Sunday, May 16, 2010

Why VSO and why Vietnam?

VSO (volunteer services overseas) is an international, non-governmental organisation which works to help some of the world’s poorest and most disadvantaged people by sending skilled professional volunteers (yep! thats me, haha...!) to share their knowledge and experience with local people who are trying to initiate change and development. I’m really proud to be working with/through them. They really try to make a sustainable difference, with volunteers aiming to empower local people, not do the work for them. This approach avoids creating a dependency on overseas help, encourages communities to take responsibility for change, and allows local employment. Placements are long (1-2 years), meaning we can learn the language and really get to know the context in which we’re working. We’re not paid ex-pat wages (although we’re paid a living allowance), and we live in the communities we’re working with. We work as a part of a strategic network, with volunteers working at governmental, organisational and grassroots levels in each country.

With Vietnam soon to be classified as a ‘middle-income country’, there is discussion in the development community about whether organisations, volunteers and aid are still needed here. In my case, working in healthcare (disability), I would argue that effective medical and education systems/methods/techniques can only develop with investigation, analysis and research. Which can only happen when people have the opportunity, time and money. Which naturally follow behind the initial economic and infrastructure development. So... whilst there ARE more decent roads, and schools and hospitals being built here, the skills and knowledge of the people working in them are significantly behind those in the more developed world. (Obviously I’m talking about 'Western' not 'Eastern' medicine, which I think is valuable and they certainly know more about than we do!)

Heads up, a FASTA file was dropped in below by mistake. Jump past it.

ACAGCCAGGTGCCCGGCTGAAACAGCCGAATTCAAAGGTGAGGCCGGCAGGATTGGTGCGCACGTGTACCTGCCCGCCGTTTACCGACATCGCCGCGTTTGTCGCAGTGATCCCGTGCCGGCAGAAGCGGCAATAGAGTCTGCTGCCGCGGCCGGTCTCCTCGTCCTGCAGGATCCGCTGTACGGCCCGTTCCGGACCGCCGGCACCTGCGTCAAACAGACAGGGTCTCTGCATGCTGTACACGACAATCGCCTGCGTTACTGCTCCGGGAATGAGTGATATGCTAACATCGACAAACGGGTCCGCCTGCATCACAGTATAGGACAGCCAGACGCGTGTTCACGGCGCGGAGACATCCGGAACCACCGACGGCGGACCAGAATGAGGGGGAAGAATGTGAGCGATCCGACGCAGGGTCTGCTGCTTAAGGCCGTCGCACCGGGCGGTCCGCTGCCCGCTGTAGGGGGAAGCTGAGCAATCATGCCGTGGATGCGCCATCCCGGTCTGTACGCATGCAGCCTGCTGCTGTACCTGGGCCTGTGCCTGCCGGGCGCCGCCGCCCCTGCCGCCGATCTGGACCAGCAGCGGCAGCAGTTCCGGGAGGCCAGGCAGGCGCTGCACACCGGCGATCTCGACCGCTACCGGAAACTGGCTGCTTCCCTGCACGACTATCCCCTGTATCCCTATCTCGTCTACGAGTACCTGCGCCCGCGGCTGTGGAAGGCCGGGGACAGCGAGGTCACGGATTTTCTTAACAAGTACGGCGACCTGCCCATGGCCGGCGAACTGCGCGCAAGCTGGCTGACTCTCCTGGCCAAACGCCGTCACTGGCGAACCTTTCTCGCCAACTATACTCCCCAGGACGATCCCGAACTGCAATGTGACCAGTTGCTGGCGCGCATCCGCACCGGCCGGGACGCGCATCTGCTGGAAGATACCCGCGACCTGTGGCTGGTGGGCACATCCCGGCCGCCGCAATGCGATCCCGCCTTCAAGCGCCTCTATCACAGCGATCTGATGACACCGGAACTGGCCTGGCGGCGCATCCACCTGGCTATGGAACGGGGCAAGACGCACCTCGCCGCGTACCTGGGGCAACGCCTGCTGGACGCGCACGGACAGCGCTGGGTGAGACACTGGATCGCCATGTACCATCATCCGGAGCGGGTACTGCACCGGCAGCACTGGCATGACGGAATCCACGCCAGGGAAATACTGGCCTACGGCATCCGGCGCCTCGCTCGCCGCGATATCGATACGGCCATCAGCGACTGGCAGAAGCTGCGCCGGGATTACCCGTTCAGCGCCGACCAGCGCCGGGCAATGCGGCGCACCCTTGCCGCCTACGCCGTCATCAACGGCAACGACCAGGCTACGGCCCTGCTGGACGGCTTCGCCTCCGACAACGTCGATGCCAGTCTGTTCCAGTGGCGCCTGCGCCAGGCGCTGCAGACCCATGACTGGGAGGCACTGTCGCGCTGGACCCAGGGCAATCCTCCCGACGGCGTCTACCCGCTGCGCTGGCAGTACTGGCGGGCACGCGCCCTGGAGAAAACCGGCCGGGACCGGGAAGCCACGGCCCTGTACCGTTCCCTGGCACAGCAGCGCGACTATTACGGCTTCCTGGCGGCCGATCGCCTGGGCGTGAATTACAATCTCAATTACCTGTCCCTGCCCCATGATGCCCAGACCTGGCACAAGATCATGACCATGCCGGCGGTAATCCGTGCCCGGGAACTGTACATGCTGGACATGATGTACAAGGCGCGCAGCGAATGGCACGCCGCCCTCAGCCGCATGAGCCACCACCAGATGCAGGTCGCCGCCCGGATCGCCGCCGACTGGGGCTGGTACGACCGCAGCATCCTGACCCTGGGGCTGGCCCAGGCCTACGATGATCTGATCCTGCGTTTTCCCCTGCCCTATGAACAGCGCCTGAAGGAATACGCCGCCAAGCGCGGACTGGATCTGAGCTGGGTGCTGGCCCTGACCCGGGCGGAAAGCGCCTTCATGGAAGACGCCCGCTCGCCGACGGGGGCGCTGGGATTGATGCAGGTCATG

My placement has been set up as part of project funded by an American Veterans organisation to address the alleged ongoing effects of the use of the herbicide Agent Orange (amongst others) during the American/Vietnam war. Due to a lack of concrete data I can’t comment on whether or not these herbicides (and in particular the dioxins which contaminated them) have led to a prevalence of child disability in this area compared to elsewhere in Vietnam, or the world. But this province was very heavily sprayed, and there are a lot of children with complex disabilities here. (Protracted and messy moral and legal battles continue between Vietnam and American chemical companies. There is plenty of information online, including an interesting US congress report at

I’ll explain more about my particular job in the next blog.

Sorry, these are a bit dry... but it’s not all noodles, beaches and karaoke...

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